Seeing officers in a different lightPolice officers were spotted in nearly every aisle of Wal-Mart on Saturday, causing many weekend shoppers to display curious and confused looks on their faces.
By: Regan Carstensen, The Republican Eagle
Police officers were spotted in nearly every aisle of Wal-Mart on Saturday, causing many weekend shoppers to display curious and confused looks on their faces.
But there was no serious crime in progress; cops weren’t there to make any arrests or catch any shoplifters.
Instead, they accompanied local children who were in search of Christmas presents that would suit each member of their family.
Twenty underprivileged kids were selected to take part in Shop with a Cop, an event coordinated by the Red Wing Police Department and Y-Pals, a mentorship program.
A $1,000 donation from both Wal-Mart and Behrens Auto Supply, along with $500 donations each from the Red Wing Police Benevolent Association and the Fraternal Order of Police River View Lodge 7, gave the program enough of a budget to provide $100 of spending money to each child. The final thousand dollars was spent on giftwrapping supplies, goodie bags and lunch for the group.
While filling up on pizza, kids compiled shopping lists with an officer and a volunteer before grabbing a cart and hitting the store.
“A lot of these kids have had a negative association with the police officers,” Kate Eiynck of Y-Pals said. “Our goal is to have them interact with the police in a positive setting.”
What’s more positive than the toy department? Several of the kids made an immediate beeline for the toy aisles to pick out Hot Wheels cars, talking stuffed animals and Barbie dolls for their siblings or cousins.
Seven-year-old Mercedes Nelson had her eye on a Power Wheels police car for her brother, but knew that particular gift wouldn’t work out.
“They’re too big to fit in a cart,” she explained, walking away and looking for something more reasonably sized.
Shopping alongside FOP River View Lodge 7 member and Zumbrota police officer Gene Leifeld, Nelson wandered elsewhere in the store, finding items for her sister, grandpa and grandma.
Meanwhile, Peyton Haider, a first-grader at Sunnyside Elementary School, mulled over what his family members might appreciate.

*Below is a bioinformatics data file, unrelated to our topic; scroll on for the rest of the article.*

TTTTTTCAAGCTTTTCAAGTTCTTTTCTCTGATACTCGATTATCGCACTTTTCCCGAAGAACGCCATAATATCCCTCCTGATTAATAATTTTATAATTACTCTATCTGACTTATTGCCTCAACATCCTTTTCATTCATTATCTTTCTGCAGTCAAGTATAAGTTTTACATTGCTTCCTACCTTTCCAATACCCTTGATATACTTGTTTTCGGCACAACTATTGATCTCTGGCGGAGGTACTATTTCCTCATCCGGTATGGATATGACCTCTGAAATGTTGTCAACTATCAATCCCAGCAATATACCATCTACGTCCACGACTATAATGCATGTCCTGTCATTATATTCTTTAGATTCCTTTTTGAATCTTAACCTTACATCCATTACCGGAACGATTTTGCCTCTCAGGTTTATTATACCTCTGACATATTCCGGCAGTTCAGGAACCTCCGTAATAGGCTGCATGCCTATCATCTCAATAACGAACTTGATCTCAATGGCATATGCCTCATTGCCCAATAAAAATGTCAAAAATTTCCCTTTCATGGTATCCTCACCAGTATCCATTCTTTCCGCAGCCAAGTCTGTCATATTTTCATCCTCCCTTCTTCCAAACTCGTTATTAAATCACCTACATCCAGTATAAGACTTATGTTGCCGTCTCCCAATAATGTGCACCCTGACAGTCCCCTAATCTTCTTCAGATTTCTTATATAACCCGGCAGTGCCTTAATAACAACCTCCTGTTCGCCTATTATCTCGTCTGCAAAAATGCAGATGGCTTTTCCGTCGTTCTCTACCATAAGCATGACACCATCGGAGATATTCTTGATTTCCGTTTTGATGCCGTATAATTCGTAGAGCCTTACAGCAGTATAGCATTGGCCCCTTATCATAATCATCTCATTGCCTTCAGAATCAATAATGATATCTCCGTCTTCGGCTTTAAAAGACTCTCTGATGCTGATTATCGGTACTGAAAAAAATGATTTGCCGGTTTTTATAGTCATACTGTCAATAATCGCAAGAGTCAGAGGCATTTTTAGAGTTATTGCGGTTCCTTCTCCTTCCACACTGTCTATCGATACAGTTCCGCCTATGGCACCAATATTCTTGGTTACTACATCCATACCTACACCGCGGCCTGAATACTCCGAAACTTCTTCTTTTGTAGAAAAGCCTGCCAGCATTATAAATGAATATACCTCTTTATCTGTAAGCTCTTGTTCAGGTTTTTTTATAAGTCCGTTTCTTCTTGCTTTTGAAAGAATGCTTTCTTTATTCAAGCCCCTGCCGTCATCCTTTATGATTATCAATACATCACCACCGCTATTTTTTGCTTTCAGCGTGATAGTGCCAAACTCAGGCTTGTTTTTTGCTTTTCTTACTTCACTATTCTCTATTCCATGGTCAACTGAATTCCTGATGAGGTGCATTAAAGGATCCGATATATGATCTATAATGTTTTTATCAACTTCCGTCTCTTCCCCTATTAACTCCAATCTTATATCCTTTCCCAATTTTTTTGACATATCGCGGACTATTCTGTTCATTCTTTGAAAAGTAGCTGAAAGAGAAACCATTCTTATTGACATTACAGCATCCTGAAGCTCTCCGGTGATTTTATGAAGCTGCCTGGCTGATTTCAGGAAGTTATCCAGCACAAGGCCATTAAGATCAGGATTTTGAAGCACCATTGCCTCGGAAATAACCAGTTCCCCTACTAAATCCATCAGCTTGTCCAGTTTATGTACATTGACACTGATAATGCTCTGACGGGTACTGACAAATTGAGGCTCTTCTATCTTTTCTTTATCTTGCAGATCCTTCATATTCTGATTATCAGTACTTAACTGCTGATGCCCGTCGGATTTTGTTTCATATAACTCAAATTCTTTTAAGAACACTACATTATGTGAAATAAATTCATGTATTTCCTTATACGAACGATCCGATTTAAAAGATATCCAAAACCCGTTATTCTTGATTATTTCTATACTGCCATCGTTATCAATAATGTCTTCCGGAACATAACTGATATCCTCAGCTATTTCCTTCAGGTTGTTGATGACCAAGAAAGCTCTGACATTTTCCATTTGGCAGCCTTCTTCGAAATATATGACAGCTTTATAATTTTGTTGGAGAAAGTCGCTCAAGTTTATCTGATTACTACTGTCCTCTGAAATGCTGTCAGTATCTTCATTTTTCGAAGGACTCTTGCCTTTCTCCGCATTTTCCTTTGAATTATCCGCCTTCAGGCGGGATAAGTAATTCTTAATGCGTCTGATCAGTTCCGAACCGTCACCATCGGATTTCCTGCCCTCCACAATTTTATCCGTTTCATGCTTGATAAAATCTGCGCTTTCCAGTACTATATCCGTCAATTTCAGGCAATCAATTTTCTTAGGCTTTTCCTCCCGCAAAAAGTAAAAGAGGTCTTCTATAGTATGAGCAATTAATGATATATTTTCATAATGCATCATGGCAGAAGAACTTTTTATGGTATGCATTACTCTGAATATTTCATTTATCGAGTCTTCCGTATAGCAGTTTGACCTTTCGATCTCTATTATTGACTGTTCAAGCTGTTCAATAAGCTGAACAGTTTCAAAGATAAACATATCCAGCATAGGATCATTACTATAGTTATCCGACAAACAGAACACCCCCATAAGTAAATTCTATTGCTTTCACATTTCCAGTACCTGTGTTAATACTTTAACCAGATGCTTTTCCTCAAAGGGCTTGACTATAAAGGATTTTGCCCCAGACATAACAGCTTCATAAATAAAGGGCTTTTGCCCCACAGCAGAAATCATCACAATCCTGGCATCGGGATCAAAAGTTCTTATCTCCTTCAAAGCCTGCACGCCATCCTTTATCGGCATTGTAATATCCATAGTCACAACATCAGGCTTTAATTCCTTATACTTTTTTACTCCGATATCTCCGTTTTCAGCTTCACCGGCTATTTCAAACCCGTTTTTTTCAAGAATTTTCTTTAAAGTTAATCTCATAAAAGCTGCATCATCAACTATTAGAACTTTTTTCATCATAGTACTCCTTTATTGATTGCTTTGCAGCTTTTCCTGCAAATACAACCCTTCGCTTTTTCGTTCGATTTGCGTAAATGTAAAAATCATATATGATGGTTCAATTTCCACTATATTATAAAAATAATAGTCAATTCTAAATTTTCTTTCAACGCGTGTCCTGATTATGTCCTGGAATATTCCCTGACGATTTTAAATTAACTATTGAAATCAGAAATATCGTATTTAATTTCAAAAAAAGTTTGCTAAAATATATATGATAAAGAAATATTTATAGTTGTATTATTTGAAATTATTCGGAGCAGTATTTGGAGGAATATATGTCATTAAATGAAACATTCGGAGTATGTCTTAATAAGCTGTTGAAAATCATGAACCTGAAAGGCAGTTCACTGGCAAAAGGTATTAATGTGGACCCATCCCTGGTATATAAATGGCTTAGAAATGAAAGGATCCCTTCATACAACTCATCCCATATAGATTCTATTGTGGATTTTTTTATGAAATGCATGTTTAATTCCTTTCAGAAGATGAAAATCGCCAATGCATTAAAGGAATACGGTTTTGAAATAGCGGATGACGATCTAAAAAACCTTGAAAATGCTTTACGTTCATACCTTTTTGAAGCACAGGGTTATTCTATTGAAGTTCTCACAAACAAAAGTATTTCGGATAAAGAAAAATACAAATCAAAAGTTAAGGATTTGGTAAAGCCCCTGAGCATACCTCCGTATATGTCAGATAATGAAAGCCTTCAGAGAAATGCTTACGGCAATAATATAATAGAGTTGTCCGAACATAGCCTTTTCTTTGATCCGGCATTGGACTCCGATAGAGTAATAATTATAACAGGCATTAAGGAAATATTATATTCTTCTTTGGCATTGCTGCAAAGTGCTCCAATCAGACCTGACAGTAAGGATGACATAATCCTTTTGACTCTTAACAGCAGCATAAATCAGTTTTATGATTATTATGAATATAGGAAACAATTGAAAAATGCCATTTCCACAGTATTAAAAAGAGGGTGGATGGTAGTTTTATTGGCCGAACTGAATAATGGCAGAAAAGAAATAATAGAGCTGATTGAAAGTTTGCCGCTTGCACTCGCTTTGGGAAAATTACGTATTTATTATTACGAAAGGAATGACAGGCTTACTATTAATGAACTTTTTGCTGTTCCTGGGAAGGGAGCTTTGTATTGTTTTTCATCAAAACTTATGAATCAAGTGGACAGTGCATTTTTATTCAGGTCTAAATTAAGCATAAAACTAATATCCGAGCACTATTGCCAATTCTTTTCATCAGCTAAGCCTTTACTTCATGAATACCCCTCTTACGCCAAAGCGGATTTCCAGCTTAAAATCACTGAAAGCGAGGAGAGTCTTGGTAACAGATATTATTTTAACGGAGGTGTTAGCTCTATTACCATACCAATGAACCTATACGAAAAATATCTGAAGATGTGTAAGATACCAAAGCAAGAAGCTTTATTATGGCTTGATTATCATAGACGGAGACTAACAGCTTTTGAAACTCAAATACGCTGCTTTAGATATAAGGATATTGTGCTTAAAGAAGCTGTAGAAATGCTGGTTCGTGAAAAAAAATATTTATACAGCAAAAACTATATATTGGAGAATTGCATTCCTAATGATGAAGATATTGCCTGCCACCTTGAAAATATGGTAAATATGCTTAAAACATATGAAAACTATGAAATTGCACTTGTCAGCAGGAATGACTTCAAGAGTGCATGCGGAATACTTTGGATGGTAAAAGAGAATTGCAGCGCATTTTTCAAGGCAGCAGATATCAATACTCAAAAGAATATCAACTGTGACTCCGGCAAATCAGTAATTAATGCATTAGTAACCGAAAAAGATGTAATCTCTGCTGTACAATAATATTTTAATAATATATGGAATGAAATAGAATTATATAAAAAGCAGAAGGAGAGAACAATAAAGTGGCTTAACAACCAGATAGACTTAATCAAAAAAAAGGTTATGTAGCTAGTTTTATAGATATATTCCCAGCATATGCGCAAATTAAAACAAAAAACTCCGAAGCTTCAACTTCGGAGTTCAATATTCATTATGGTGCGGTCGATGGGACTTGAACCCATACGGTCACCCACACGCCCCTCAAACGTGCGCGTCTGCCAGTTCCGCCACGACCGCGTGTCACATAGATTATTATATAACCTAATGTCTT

“My mom likes kittens,” Haider said as he picked out a gift he deemed perfect for her. She won’t know exactly what her present is until Christmas, but furry little felines are definitely involved.
Red Wing police officer Serena Frazier — who calculated costs as Haider tossed gifts in the shopping cart — has participated in Shop with a Cop each of the three years the program has been held in Red Wing.
“I like getting the kids out. It gets them to kind of open up,” she said. “And it builds every year, which is nice.”
Officer Kyley Groby is a little more new to the program, having only been with the Red Wing police for about a year. Still, she volunteered and was paired up with 6-year-old Branson, who decided that creative giftwrapping is going to make his family extra surprised to see what they get come Christmas.
“She’s going to think it’s a big Tootsie Roll,” he said with a sly smile on his face, referring to his mom’s present after it was wrapped.
Volunteers from the community were set up at tables with wrapping paper, tape, bows, labels, tags and ribbons so the children’s newly purchased gifts would be ready to go directly beneath the tree at home.
“The feedback seemed to be the kids were happy, and that’s all that matters,” Eiynck said after the event.
Anyone interested in contributing to next year’s Shop with a Cop can give monetary donations to the Red Wing Police Benevolent Association. To become a volunteer at the event, contact Kate Eiynck with Y-Pals at 651-388-4724.